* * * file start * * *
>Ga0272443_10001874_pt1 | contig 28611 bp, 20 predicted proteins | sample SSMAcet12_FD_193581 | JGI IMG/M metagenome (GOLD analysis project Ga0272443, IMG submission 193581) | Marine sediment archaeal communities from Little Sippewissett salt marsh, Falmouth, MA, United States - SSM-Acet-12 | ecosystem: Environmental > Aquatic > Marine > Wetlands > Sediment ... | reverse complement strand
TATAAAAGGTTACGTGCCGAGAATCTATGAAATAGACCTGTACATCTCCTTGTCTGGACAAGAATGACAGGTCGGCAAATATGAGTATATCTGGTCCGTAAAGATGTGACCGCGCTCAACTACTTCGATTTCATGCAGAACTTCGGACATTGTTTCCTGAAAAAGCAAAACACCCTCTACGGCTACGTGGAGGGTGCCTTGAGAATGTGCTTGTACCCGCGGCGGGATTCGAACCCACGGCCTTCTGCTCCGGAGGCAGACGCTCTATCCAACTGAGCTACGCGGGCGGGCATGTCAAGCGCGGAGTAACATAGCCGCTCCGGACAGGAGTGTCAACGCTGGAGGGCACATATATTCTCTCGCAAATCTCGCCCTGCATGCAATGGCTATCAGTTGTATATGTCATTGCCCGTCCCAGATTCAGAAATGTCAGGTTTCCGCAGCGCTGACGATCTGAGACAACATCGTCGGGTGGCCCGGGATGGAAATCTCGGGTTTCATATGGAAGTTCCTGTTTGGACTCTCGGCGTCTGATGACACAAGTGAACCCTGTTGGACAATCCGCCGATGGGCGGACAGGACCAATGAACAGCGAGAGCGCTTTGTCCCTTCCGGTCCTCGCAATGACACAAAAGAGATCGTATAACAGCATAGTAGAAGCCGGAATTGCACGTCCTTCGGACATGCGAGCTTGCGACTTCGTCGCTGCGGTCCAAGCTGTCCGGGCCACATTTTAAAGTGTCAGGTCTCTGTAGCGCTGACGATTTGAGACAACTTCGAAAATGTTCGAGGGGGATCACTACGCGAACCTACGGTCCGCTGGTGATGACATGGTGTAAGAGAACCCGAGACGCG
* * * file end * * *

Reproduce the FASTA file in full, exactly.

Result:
>Ga0272443_10001874_pt1 | contig 28611 bp, 20 predicted proteins | sample SSMAcet12_FD_193581 | JGI IMG/M metagenome (GOLD analysis project Ga0272443, IMG submission 193581) | Marine sediment archaeal communities from Little Sippewissett salt marsh, Falmouth, MA, United States - SSM-Acet-12 | ecosystem: Environmental > Aquatic > Marine > Wetlands > Sediment ... | reverse complement strand
TATAAAAGGTTACGTGCCGAGAATCTATGAAATAGACCTGTACATCTCCTTGTCTGGACAAGAATGACAGGTCGGCAAATATGAGTATATCTGGTCCGTAAAGATGTGACCGCGCTCAACTACTTCGATTTCATGCAGAACTTCGGACATTGTTTCCTGAAAAAGCAAAACACCCTCTACGGCTACGTGGAGGGTGCCTTGAGAATGTGCTTGTACCCGCGGCGGGATTCGAACCCACGGCCTTCTGCTCCGGAGGCAGACGCTCTATCCAACTGAGCTACGCGGGCGGGCATGTCAAGCGCGGAGTAACATAGCCGCTCCGGACAGGAGTGTCAACGCTGGAGGGCACATATATTCTCTCGCAAATCTCGCCCTGCATGCAATGGCTATCAGTTGTATATGTCATTGCCCGTCCCAGATTCAGAAATGTCAGGTTTCCGCAGCGCTGACGATCTGAGACAACATCGTCGGGTGGCCCGGGATGGAAATCTCGGGTTTCATATGGAAGTTCCTGTTTGGACTCTCGGCGTCTGATGACACAAGTGAACCCTGTTGGACAATCCGCCGATGGGCGGACAGGACCAATGAACAGCGAGAGCGCTTTGTCCCTTCCGGTCCTCGCAATGACACAAAAGAGATCGTATAACAGCATAGTAGAAGCCGGAATTGCACGTCCTTCGGACATGCGAGCTTGCGACTTCGTCGCTGCGGTCCAAGCTGTCCGGGCCACATTTTAAAGTGTCAGGTCTCTGTAGCGCTGACGATTTGAGACAACTTCGAAAATGTTCGAGGGGGATCACTACGCGAACCTACGGTCCGCTGGTGATGACATGGTGTAAGAGAACCCGAGACGCG